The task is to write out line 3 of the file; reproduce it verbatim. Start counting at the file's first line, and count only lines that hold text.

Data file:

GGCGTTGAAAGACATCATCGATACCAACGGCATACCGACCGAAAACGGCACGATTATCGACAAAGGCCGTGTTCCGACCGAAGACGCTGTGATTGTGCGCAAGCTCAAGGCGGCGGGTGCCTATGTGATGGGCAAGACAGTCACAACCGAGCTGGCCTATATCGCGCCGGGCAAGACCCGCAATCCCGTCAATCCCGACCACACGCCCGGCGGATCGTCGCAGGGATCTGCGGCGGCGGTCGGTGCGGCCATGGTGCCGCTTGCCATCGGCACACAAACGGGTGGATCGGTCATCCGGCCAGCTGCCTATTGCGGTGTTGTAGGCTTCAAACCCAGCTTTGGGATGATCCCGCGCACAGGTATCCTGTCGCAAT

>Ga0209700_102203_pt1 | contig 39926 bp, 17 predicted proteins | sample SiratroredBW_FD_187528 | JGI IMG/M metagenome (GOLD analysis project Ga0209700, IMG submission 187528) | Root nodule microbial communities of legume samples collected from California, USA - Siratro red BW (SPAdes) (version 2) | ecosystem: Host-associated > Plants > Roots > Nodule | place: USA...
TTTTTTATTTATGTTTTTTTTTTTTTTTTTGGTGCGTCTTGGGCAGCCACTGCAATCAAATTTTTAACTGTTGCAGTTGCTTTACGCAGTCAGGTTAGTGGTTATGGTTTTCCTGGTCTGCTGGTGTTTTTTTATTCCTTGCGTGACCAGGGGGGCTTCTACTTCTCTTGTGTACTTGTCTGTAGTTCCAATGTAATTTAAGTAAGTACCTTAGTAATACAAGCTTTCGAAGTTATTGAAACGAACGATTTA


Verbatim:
TTTTTTATTTATGTTTTTTTTTTTTTTTTTGGTGCGTCTTGGGCAGCCACTGCAATCAAATTTTTAACTGTTGCAGTTGCTTTACGCAGTCAGGTTAGTGGTTATGGTTTTCCTGGTCTGCTGGTGTTTTTTTATTCCTTGCGTGACCAGGGGGGCTTCTACTTCTCTTGTGTACTTGTCTGTAGTTCCAATGTAATTTAAGTAAGTACCTTAGTAATACAAGCTTTCGAAGTTATTGAAACGAACGATTTA